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Raising the Roof - making a tilt cab of a Karrier Bantam 29 Mar 2022 10:41 #233580

  • Mrsmackpaul
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A interesting but usless observation from this joker

Many years ago on here Bigcam was putting power steering on his Diamond Reo and I learnt then about this thing called bump steer
Anyway the long and short of it is drag link from the steering box to the axle should follow a line parallel to the ground when weights on the vehicle
This limits the change in steering as the axle goes up and down over bumps, hence the name bump steer
Apparently this can be quite server at times

Just looking at the drag link in the photo here, Commer obviously weren't to concerned about it



Paul
Your better to die trying than live on your knees begging
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Raising the Roof - making a tilt cab of a Karrier Bantam 29 Mar 2022 11:17 #233583

  • Dave_64
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Mrs!
Hadn't noticed that before, looking at the rebuilt one, by the time it has the cab as well as the engine sitting in the chassis, actually is almost parallel to the shed floor.
Well spotted!
Dave
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Raising the Roof - making a tilt cab of a Karrier Bantam 29 Mar 2022 19:15 #233600

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Might be best set up to follow the arc of the spring from front hanger, closely as practical.
Just an idea, Paul.
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Raising the Roof - making a tilt cab of a Karrier Bantam 10 Apr 2022 21:29 #234086

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Just a bit of an update, the Karrier (The Mistress), got a bit of a present over the weekend, fitted a new lockable battery/tool box ( keep the honest thieves out), new battery isolating switch, started putting the hardwood bearers for the chassis rails back on then so chuffed with progress I promptly knocked off!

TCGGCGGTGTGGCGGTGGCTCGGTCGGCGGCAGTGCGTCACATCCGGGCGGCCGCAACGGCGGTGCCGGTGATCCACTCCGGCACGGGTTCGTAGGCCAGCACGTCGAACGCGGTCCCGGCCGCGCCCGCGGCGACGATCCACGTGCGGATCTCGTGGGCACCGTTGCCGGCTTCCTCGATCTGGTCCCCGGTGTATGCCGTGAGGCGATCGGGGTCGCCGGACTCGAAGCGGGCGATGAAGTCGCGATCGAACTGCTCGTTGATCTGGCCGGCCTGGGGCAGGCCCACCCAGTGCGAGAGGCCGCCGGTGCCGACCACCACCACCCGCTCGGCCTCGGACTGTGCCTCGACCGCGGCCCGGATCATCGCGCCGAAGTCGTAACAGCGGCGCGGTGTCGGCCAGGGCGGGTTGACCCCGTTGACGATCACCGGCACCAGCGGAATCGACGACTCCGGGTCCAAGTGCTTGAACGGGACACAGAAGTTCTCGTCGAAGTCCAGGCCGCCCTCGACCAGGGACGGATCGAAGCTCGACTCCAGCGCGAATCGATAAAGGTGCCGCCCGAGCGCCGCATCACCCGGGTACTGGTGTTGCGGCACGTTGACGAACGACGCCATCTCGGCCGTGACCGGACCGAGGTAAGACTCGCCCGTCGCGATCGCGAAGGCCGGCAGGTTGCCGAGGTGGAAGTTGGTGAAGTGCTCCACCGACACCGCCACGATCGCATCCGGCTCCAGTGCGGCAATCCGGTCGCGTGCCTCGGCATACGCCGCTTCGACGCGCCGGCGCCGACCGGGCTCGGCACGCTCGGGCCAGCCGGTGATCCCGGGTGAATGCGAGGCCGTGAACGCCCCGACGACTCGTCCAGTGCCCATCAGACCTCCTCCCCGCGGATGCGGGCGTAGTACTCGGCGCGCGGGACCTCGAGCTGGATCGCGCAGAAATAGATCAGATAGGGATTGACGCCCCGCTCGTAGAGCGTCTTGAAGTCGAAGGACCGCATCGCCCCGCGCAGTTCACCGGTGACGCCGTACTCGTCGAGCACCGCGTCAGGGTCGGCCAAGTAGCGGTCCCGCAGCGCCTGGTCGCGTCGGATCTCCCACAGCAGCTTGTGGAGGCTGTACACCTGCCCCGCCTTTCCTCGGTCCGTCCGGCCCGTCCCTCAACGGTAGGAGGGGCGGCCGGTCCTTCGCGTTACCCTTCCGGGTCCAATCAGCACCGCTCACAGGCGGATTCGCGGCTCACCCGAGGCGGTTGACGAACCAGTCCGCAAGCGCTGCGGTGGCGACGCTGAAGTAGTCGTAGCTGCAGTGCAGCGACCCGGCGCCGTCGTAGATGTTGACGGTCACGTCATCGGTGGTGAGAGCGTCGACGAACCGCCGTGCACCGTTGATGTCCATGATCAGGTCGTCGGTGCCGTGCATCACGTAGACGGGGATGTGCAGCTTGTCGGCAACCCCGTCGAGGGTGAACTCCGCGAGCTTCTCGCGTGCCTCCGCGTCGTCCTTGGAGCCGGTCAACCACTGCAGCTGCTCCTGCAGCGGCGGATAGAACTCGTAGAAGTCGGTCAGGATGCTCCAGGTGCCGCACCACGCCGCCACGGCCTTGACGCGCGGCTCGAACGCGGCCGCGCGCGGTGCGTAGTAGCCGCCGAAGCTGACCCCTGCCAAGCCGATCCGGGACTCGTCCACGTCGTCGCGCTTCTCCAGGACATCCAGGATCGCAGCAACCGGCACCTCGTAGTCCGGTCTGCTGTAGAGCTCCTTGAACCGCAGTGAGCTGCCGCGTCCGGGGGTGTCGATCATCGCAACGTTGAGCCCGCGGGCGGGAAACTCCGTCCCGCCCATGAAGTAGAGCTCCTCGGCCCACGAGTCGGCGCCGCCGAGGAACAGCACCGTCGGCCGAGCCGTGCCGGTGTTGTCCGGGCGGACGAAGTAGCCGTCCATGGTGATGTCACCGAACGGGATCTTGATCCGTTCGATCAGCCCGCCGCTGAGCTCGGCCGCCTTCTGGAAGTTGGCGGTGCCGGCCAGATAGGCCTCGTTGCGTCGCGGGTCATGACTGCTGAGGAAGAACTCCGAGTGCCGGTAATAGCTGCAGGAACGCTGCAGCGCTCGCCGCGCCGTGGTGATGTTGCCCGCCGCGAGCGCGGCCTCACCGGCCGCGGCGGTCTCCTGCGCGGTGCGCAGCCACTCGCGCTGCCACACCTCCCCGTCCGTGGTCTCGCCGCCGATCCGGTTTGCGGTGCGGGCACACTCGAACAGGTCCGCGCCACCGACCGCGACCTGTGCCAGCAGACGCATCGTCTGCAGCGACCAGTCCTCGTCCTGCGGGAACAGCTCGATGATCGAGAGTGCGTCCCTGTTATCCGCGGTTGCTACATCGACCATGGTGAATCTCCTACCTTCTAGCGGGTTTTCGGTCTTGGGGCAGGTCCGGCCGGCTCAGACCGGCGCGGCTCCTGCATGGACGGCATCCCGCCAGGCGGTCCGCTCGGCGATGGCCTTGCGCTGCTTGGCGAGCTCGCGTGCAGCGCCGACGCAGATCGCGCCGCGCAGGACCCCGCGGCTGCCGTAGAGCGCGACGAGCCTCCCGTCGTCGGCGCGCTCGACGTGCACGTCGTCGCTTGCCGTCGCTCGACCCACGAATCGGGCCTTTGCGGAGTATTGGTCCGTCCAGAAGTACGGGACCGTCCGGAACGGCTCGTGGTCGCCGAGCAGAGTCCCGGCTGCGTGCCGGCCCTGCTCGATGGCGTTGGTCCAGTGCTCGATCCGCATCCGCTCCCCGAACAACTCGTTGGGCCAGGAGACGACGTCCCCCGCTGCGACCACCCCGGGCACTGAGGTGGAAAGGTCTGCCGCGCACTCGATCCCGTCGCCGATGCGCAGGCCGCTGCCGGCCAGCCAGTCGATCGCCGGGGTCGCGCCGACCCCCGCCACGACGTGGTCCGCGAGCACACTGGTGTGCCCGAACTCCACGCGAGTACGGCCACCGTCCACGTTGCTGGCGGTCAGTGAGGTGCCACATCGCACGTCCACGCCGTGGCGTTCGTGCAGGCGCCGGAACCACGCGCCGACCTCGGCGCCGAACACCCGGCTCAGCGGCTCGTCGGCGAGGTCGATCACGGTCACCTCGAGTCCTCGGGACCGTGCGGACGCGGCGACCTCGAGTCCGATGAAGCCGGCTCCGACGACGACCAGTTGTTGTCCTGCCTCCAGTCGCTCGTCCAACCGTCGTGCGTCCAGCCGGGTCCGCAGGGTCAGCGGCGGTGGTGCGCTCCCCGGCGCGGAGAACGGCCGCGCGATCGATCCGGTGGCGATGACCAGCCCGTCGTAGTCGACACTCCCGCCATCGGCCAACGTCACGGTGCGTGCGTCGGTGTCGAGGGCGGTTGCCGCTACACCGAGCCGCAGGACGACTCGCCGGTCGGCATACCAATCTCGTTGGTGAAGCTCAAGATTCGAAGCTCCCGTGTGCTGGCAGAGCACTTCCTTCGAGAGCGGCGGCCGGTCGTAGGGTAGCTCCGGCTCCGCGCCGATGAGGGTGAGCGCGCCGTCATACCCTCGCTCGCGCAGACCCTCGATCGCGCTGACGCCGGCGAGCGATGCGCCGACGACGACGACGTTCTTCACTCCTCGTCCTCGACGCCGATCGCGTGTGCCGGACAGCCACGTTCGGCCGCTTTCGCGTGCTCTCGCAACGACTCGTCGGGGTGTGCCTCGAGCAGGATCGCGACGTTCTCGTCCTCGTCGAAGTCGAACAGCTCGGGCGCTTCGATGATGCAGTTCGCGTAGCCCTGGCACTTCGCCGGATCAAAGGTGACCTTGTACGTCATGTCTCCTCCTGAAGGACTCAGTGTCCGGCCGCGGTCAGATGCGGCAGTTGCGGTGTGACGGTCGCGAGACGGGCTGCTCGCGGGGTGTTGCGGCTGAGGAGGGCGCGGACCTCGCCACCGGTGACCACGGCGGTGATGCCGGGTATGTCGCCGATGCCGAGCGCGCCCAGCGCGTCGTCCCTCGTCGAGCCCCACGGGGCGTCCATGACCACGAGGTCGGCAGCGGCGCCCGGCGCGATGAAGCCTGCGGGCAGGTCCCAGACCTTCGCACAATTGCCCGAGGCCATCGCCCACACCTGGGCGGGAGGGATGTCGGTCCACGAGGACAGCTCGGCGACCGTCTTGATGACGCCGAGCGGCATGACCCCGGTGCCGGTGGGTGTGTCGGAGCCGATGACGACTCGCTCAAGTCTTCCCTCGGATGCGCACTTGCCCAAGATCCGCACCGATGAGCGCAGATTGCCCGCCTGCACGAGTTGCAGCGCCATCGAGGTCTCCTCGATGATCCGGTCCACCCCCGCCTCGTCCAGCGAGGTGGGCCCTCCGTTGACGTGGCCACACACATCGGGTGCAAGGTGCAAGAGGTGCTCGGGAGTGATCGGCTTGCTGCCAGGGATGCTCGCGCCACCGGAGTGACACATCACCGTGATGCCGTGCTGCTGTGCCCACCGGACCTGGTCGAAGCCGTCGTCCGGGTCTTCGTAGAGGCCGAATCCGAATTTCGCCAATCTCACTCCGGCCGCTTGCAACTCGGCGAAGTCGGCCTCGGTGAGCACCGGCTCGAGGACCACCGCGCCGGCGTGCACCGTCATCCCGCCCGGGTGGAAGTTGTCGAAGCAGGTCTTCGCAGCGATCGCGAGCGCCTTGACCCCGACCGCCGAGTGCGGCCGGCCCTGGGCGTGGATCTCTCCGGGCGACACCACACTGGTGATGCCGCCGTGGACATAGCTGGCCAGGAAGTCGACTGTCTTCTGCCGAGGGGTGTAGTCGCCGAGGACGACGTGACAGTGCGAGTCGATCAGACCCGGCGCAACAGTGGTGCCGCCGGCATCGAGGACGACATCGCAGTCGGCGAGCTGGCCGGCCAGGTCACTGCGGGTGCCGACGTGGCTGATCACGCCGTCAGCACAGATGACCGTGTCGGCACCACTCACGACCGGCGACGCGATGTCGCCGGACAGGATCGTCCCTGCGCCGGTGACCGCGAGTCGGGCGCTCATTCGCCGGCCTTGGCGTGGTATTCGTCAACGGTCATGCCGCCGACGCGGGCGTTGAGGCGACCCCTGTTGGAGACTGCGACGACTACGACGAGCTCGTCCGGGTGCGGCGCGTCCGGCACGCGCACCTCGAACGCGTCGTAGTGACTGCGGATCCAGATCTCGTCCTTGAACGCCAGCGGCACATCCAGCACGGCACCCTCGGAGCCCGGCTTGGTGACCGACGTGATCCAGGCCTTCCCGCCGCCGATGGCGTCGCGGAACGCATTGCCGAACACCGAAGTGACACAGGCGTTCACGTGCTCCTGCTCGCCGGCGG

Cabin tilt mast cover has also been added, although mast itself tends to bind a bit on the way back down, bit of tweaking required, got a cupla old rollers off a spare winch may try one of them or simply throw a handful of grease at the mast.
Did have a go at cupla rust holes, I am NOT a welder, had a go with both the MIG and the TIG on some scrap, just cant seem to get it quite right, practice, practice.

Funny thing though, seem to have more joy with a little inverter type arc with 2.5mm rods, but no good on panel metal.
Until next update,
Dave_64
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Raising the Roof - making a tilt cab of a Karrier Bantam 10 Apr 2022 21:54 #234089

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With the rust holes it is a case of practise, practise and then more practise. Things that may help is the use of a heat sink. A piece of brass, copper or aluminium behind the hole and do a few tacks. I have not tried a TIG welder yet but it took me ages to teach myself to use the MIG and I too need more practise. If you are not so good with the MIG you will become very good with the grinder. If arc is the prefference try lighter rods, 2.5mm is a bit too big for panel metal.
Cheers Cobba & Cobbarette
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Working on more play time.
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Raising the Roof - making a tilt cab of a Karrier Bantam 11 Apr 2022 04:32 #234090

  • Mrsmackpaul
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Have tried all three welding types
TIG is a no go zone for me, I dunno, I think maybe if I could find someone who actually new what they were doing and could actually TIG weld they could tell me in a few minutes what part of my technique is wrong

MIG with 0.6 mm wire is the go for body work, unlike previous setting descriptions I have offered before, follow the instructions in the door of the welder for settings, lots of stop start welding, just flick of the trigger type deal